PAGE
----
The total cost is thus $12,700 per month.
EC2 Server Comparison
We also run simulations that require hundreds of machines. These simulations load up past dates trade data and then run analysis to understand how the trading strategy would have performed. The Map tasks are fairly compute intensive, with perhaps 5% of the Map task spent in I/O and 95% in calculation. Because of this we have been utilizing c1.xlarge instances (High-CPU Extra Large) on up to 900 machine clusters reading from S3 to run our analysis. These typically take an 1-2 hours to run.
Our level of parallelization is a stock-day (i.e. analysing one stock for one day.) An analysis for September 2012 has us to doing map tasks for 18,050 stock-days. Running this on a 100 machine EC2 cluster reading from S3 takes 39 minutes or 4.5 stock-days per minute per machine. Running this on the 20 Deep Value machine cluster takes 35 minutes for a speed of 26 stock-days per minute per machine.
Thus we can say that a one of our dual CPU servers is equivalent to approximately 5.75 EC2 c1.xlarge instances. Our 20 off-the-shelf machine cluster is roughly equivalent to a 115 high performance machine EC2 cluster.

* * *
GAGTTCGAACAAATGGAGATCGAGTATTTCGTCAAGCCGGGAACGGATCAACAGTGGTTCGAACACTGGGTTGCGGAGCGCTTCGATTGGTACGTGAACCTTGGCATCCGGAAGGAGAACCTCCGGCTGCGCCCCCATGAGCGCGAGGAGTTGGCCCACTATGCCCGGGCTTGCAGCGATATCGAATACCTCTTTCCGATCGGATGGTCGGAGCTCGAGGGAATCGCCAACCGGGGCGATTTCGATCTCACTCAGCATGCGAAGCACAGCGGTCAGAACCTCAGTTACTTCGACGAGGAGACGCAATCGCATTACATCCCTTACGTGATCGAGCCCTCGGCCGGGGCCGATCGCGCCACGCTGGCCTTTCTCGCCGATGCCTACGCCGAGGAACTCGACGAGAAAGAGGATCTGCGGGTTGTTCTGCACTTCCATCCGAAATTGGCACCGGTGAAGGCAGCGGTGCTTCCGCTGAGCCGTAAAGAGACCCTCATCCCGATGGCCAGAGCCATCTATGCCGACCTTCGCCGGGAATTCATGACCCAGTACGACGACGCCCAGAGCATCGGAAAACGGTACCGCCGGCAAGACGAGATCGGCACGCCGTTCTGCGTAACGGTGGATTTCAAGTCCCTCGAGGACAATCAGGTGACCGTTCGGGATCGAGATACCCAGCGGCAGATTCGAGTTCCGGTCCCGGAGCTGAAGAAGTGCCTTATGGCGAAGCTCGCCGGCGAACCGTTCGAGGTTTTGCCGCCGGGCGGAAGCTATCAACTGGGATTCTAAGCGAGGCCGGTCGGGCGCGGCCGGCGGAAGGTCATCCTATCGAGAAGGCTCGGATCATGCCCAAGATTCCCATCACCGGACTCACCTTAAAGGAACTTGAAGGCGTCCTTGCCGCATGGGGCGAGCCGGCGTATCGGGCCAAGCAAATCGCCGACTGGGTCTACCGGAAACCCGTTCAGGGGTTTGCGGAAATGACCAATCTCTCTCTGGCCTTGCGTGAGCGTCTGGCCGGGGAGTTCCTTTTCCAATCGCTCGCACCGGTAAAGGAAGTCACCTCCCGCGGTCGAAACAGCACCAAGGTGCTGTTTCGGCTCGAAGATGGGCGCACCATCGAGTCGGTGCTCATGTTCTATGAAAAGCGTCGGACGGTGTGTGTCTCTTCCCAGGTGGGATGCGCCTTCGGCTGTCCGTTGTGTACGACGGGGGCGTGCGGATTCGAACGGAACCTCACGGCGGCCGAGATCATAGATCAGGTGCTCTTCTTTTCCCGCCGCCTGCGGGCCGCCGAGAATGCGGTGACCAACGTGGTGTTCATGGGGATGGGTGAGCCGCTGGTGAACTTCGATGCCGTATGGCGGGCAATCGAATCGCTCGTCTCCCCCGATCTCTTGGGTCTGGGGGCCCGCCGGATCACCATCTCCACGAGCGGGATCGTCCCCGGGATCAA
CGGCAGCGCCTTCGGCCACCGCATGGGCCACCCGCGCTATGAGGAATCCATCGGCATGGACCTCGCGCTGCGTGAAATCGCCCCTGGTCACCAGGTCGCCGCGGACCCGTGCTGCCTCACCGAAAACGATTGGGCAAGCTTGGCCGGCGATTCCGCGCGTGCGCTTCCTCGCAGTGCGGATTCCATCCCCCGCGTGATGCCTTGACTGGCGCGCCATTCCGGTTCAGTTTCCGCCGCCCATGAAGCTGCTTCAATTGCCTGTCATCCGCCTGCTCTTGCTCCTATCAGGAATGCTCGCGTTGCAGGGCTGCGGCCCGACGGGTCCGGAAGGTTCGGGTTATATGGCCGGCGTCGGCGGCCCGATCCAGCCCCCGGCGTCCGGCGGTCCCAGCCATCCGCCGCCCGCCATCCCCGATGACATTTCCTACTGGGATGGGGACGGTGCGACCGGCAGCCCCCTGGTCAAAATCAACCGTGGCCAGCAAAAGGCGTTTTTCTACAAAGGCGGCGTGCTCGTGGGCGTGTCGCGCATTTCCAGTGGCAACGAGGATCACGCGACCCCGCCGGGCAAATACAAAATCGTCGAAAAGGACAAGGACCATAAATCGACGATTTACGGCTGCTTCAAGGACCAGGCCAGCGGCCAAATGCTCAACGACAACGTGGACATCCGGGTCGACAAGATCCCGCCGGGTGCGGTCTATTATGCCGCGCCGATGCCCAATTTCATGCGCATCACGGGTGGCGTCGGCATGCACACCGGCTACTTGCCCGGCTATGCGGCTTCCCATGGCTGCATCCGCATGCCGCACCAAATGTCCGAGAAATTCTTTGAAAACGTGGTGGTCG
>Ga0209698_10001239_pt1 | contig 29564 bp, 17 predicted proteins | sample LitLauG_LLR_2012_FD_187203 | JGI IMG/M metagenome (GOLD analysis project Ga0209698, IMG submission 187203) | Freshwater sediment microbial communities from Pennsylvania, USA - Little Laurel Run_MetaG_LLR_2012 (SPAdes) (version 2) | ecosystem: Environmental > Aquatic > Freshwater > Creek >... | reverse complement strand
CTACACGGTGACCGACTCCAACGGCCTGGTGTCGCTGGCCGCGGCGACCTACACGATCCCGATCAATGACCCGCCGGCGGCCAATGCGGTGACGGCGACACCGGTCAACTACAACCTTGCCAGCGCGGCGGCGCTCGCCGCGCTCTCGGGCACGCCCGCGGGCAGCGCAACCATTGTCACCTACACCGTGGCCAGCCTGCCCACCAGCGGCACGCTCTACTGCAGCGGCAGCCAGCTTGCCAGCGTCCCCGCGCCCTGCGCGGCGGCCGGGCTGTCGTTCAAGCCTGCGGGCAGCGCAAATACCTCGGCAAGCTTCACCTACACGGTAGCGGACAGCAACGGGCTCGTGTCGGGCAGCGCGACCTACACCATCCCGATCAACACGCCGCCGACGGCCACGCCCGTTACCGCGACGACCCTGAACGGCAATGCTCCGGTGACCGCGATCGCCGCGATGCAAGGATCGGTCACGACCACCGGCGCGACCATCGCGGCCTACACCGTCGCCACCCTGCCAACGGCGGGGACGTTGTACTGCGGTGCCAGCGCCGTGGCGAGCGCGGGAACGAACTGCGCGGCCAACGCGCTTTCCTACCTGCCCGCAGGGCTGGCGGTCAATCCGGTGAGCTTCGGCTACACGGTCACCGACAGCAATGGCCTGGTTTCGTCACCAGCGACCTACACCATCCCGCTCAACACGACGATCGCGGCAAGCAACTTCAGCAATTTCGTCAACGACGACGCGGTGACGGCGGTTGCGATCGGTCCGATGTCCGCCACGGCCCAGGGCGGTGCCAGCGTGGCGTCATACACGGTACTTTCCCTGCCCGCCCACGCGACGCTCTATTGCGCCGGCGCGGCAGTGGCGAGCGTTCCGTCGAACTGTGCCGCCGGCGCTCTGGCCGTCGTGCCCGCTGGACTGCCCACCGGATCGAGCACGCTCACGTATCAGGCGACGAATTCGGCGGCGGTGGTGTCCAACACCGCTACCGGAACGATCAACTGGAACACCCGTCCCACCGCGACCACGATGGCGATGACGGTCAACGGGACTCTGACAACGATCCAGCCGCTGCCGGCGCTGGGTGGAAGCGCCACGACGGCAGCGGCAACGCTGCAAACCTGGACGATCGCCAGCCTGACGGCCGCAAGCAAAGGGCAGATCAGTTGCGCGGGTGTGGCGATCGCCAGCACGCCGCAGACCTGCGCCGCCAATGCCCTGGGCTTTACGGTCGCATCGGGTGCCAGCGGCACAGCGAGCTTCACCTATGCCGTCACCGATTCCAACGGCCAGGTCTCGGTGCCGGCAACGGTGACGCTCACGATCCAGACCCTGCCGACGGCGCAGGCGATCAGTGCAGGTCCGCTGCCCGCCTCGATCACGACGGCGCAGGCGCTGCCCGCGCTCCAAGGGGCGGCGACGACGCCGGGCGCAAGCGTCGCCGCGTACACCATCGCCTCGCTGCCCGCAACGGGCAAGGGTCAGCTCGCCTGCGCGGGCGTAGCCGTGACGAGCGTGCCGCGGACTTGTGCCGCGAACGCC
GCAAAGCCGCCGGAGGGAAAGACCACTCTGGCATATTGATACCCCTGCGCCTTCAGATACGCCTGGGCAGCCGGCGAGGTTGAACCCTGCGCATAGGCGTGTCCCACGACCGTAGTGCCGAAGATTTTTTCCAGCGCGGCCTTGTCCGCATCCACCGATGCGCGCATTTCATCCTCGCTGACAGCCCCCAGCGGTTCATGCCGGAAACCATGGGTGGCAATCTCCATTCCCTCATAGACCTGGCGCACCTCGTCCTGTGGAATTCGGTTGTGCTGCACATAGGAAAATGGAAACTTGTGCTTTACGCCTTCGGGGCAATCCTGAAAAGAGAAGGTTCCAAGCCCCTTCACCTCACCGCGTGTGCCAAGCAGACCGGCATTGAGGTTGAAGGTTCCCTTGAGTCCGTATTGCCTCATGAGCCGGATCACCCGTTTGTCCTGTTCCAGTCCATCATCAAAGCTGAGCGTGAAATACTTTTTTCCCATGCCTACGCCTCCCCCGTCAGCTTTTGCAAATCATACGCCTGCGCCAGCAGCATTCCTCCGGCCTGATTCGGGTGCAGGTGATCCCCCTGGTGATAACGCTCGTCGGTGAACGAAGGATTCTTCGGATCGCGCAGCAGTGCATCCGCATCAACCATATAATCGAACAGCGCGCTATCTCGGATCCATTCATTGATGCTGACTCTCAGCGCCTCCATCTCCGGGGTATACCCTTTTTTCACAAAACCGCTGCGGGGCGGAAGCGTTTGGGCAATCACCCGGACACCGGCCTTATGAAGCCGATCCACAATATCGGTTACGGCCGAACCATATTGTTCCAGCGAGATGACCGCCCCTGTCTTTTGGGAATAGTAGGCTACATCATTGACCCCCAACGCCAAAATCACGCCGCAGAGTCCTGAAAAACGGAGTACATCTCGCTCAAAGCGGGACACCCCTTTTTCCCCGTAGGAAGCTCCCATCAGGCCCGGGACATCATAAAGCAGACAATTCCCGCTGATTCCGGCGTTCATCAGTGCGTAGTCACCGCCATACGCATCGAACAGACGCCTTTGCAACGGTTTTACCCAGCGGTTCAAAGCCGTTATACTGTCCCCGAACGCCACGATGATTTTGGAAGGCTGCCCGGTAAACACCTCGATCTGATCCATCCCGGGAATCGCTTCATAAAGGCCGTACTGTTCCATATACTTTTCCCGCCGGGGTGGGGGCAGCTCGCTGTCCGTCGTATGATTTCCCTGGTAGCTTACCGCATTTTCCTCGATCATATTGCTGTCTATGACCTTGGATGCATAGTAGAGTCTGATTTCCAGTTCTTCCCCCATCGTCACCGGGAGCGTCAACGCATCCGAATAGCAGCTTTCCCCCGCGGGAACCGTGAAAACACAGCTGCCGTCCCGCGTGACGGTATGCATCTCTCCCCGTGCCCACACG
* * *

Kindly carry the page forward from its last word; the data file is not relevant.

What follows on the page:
Amazon EC2 Costs
This cluster has 480 TB of storage. If we set the replication rate in Hadoop to 3, this means an effective storage capacity of 160TB. On S3, these 160 TB would cost us $15,9652 per month or $383,160 over 2 years.
The calculated cost of running a 115 machine c1.xlarge cluster on EC2 would be $0.66 per hour, or $55,407 per month with a basic instance. Even with a reserved instance it is $2,000+ $0.16 per hour, or $33,5993 per month.
3.8x time more expensive
If we compared just on what we are getting in terms of compute and storage, our cluster is costing us $12,700 per month versus $48,564 (33,599+15,965) for EC2.
EC2 is thus costing us over 3.8 time more per month.
Whatever way we slice this, either by storage cost or by compute, it seems clear that using your own data center rather than EC2 makes sense for us. For one-off peaks EC2 makes sense, but given the ongoing nature of our simulated analysis, moving to our own datacenter is a very clear winner
Firm developing effective execution, process and trading strategies for a declining market environment
Chicago, IL, June 19 – Deep Value, developer of high performance trading algorithms, and its broker-dealer entity Deep Value Enclave, are reporting record trading volumes, as well as new customer wins in the first five months of 2012.